I totally relate to that too. The brain truly is astonishingly amazing and it’s a wonderful thing when it’s working well.
I have a ‘hippoptomus’ theory too, about remembering words. Children learning to read can recognise and read ‘hippoptomus’ because it looks so different from the more common short words like ‘and’ and ‘the’, which they see far more frequently.
I remembered ‘a few friends’ and ‘they look like a real handful’ for example (sorry, but for the life of me I can’t spell that phrase in Cymraeg) because they sounded so odd and fun to get my tongue round, far easier than remembering some of the simpler phrases.
If I had a pound for every time I say ‘There’s a word for that…’ Part of my job is being able to think of just the right word for the occasion, so I have a pretty large English vocabulary … except sometimes one of the words will just hide from me. I know it’s there, I just can’t … quite … grab it. So annoying. (And I’m not even 50 yet - goodness knows what I’ll be like in 25 years’ time!)
I had this situation in my German evening class last night. The Tutorin was talking about the thing that a GP will give you when you need to see a specialist/consultant at a hospital. I’m not 100% sure of the German word she used, but it ended -weisung. I could not think of the English word the whole evening, and this morning, my wife suggested “referral”. I was still not sure that was the right word.
I just looked up the German word I thought it might be - I was wrong, but then looked up “referral”, and dict.cc gives at least 3 words ending -weisung that it might be: Überweisung; Einweisung; Zuweisung, and at a pinch it could also be Verweisung (though that may be non-medical).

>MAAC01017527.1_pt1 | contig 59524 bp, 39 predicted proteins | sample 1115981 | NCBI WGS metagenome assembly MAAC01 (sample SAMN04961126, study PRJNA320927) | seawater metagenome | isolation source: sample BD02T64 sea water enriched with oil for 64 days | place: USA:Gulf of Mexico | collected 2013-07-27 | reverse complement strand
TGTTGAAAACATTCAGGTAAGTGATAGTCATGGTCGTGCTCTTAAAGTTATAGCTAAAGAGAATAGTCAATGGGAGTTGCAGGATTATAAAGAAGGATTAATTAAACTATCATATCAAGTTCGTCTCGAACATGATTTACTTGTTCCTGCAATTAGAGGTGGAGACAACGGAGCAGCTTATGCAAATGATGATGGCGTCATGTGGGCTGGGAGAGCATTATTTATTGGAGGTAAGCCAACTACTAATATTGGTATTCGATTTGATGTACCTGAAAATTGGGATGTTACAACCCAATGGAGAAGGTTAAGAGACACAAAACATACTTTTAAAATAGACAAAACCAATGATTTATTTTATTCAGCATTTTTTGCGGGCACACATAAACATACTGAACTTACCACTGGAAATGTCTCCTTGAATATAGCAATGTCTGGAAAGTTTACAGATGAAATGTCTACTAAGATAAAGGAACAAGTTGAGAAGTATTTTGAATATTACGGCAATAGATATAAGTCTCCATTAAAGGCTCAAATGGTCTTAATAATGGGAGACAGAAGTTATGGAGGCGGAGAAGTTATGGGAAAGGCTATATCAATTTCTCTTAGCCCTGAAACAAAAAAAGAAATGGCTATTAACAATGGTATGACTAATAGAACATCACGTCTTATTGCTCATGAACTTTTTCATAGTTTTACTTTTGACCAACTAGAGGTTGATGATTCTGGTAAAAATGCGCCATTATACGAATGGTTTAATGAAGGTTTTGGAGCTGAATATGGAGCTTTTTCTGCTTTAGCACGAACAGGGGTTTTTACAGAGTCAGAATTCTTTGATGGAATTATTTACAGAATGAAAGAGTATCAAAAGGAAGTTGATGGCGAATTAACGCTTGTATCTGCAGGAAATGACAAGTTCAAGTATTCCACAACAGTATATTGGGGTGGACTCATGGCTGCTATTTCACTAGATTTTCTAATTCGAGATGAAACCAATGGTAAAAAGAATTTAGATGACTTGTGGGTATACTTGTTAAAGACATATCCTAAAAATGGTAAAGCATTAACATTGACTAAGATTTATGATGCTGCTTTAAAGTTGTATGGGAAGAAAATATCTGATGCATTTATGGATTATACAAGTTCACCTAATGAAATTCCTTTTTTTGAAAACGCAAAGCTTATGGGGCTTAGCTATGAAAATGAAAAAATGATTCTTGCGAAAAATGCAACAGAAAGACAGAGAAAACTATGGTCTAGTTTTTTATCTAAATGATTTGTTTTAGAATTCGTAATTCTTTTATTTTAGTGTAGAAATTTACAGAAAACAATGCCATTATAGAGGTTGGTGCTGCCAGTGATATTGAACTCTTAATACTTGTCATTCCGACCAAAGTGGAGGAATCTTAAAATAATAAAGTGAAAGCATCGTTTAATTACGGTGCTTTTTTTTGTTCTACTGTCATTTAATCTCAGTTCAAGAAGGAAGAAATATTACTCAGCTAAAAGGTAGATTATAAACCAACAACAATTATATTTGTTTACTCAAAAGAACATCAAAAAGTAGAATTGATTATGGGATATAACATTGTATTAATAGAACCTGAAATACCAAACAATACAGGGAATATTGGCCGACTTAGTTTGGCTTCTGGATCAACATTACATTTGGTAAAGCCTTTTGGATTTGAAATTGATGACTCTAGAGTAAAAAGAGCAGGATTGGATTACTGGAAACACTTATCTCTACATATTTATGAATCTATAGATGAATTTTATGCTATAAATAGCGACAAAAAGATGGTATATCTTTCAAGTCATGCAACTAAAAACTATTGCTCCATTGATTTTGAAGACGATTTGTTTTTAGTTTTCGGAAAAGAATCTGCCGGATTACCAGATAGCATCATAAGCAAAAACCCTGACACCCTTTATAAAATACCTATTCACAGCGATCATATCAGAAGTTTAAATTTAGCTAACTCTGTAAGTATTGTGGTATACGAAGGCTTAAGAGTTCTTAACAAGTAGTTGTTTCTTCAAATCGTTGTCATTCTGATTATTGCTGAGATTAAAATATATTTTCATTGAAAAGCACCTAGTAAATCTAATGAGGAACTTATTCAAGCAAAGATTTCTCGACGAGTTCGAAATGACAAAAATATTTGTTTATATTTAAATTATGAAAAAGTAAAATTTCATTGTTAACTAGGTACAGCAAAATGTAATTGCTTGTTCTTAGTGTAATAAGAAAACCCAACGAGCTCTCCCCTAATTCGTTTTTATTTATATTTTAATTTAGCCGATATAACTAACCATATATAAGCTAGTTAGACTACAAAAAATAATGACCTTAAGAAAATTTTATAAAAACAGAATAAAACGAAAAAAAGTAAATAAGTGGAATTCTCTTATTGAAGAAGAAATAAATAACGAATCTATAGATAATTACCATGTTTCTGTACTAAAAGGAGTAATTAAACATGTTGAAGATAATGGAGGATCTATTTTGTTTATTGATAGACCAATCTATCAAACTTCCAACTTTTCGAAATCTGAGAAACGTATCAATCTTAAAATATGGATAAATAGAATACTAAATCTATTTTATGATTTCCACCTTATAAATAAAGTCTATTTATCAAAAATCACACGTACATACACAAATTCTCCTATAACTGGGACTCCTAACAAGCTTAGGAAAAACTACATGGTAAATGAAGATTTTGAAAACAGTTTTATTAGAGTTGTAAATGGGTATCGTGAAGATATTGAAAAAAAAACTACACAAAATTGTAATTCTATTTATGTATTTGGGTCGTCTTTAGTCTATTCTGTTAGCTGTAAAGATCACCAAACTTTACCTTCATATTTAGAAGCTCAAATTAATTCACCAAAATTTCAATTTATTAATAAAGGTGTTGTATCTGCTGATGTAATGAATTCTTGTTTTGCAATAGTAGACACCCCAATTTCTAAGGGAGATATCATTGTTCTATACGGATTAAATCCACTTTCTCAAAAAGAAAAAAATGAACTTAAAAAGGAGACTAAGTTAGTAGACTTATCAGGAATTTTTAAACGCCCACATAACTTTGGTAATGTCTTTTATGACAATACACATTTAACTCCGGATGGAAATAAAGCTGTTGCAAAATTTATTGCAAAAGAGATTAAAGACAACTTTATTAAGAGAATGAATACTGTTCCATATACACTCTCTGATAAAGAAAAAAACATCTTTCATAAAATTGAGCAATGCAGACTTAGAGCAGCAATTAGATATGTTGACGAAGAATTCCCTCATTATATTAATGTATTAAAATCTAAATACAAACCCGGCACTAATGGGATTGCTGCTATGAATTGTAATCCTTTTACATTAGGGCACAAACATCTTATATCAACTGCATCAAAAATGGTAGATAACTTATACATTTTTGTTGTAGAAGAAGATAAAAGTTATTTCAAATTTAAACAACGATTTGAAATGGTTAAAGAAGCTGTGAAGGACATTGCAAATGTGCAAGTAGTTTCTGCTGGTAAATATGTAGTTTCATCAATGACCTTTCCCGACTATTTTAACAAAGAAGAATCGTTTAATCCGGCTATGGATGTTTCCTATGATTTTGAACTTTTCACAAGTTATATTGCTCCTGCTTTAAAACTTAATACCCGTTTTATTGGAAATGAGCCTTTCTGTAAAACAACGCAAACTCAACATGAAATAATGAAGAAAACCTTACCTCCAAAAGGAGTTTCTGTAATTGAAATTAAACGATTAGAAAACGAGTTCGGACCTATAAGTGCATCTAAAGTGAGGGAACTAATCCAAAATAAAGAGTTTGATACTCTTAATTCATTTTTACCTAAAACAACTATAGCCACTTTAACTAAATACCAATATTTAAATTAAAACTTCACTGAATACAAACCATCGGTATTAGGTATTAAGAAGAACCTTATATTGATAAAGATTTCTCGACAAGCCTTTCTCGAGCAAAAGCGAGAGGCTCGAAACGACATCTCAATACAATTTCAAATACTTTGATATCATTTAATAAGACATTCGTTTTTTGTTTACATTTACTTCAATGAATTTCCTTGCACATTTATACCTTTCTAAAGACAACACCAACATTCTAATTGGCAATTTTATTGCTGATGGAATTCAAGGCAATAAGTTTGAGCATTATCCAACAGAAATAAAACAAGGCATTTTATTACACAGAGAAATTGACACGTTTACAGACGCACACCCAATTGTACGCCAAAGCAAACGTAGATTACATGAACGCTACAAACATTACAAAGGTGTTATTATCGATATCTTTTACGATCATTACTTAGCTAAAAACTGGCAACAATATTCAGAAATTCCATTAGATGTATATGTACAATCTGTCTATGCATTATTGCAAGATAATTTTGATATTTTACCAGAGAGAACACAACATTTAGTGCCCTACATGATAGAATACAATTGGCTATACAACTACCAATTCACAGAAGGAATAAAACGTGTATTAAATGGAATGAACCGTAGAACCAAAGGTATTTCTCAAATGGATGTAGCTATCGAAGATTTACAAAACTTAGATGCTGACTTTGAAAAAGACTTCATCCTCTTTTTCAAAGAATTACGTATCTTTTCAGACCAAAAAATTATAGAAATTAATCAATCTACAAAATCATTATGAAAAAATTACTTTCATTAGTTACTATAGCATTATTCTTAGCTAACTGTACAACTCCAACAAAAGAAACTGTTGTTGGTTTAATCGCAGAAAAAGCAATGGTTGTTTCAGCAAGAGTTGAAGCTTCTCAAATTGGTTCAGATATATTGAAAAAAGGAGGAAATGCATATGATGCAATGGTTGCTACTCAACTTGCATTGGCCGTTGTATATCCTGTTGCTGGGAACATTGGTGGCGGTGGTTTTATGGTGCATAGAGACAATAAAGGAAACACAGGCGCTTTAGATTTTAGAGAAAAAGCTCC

(I had thought it was “Ausweisung”, but apparently that is something totally different).
Translation - and memory - can be a tricky business.
I’m only 29 and I mix up words all the time! I recently couldn’t think of the word “arrow” (as in the arrow that gets shot from a bow) and i called it a “star”. Brains are fascinating, and occasionally unreliable lol.
I am seriously thinking of going back to Lessons as I am having real trouble remembering anything in Challenge 1.17 except allan, nos wener etc. which I already knew, and I’m not even supposed to say ‘allan’ yn y de!! I have a notion things might stick better in the more formal Lesson setting?? @aran???
Nope, absolutely not. What does happen is that you get more clues what’s coming next from the more predictable structure, which can easily make you feel that you’re remembering more, when actually you’re just getting more obvious prompts.
By Challenge 1.17, do you mean Level 1 Challenge 17? If so, I suggest you push through to the end of level 1 just doing each session once - and then come back and see how 17 feels for you…
Seen, read, and will obey!! I will not winge again until I have done as ordered!!
p.s. Yes Challenge Level1 17!!!
p.s. to @aran Mae’r ddraig 'ma yn ddrwg iawn! I was a coward and, in school, would have had a ruler slap, because I went back to Challenge 15 instead. I’m creeping up on 17!! Honest I am, Sir!!